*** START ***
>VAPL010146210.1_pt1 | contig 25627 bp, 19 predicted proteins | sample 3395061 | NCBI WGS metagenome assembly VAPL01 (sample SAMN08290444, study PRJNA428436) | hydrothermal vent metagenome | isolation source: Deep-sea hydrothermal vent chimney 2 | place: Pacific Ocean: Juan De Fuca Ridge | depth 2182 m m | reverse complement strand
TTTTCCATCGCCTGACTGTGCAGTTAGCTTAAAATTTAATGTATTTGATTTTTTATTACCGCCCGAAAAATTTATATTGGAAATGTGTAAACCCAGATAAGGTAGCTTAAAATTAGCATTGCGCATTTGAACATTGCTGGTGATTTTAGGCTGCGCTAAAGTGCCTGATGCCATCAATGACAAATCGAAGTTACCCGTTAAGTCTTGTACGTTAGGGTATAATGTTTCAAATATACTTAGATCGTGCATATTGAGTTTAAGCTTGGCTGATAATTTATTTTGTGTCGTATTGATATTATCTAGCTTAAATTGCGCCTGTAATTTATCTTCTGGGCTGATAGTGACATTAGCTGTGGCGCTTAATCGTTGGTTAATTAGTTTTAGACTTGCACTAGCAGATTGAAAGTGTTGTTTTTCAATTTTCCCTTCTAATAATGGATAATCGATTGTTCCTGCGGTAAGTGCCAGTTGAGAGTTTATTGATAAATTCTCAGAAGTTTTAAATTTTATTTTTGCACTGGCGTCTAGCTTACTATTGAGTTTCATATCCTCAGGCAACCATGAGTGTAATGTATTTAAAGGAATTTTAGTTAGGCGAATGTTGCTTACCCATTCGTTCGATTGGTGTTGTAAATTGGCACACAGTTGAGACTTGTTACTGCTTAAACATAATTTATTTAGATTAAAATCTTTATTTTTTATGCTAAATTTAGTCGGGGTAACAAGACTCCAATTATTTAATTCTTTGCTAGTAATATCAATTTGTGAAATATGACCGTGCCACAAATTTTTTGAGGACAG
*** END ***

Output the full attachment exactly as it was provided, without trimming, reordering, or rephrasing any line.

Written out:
>VAPL010146210.1_pt1 | contig 25627 bp, 19 predicted proteins | sample 3395061 | NCBI WGS metagenome assembly VAPL01 (sample SAMN08290444, study PRJNA428436) | hydrothermal vent metagenome | isolation source: Deep-sea hydrothermal vent chimney 2 | place: Pacific Ocean: Juan De Fuca Ridge | depth 2182 m m | reverse complement strand
TTTTCCATCGCCTGACTGTGCAGTTAGCTTAAAATTTAATGTATTTGATTTTTTATTACCGCCCGAAAAATTTATATTGGAAATGTGTAAACCCAGATAAGGTAGCTTAAAATTAGCATTGCGCATTTGAACATTGCTGGTGATTTTAGGCTGCGCTAAAGTGCCTGATGCCATCAATGACAAATCGAAGTTACCCGTTAAGTCTTGTACGTTAGGGTATAATGTTTCAAATATACTTAGATCGTGCATATTGAGTTTAAGCTTGGCTGATAATTTATTTTGTGTCGTATTGATATTATCTAGCTTAAATTGCGCCTGTAATTTATCTTCTGGGCTGATAGTGACATTAGCTGTGGCGCTTAATCGTTGGTTAATTAGTTTTAGACTTGCACTAGCAGATTGAAAGTGTTGTTTTTCAATTTTCCCTTCTAATAATGGATAATCGATTGTTCCTGCGGTAAGTGCCAGTTGAGAGTTTATTGATAAATTCTCAGAAGTTTTAAATTTTATTTTTGCACTGGCGTCTAGCTTACTATTGAGTTTCATATCCTCAGGCAACCATGAGTGTAATGTATTTAAAGGAATTTTAGTTAGGCGAATGTTGCTTACCCATTCGTTCGATTGGTGTTGTAAATTGGCACACAGTTGAGACTTGTTACTGCTTAAACATAATTTATTTAGATTAAAATCTTTATTTTTTATGCTAAATTTAGTCGGGGTAACAAGACTCCAATTATTTAATTCTTTGCTAGTAATATCAATTTGTGAAATATGACCGTGCCACAAATTTTTTGAGGACAG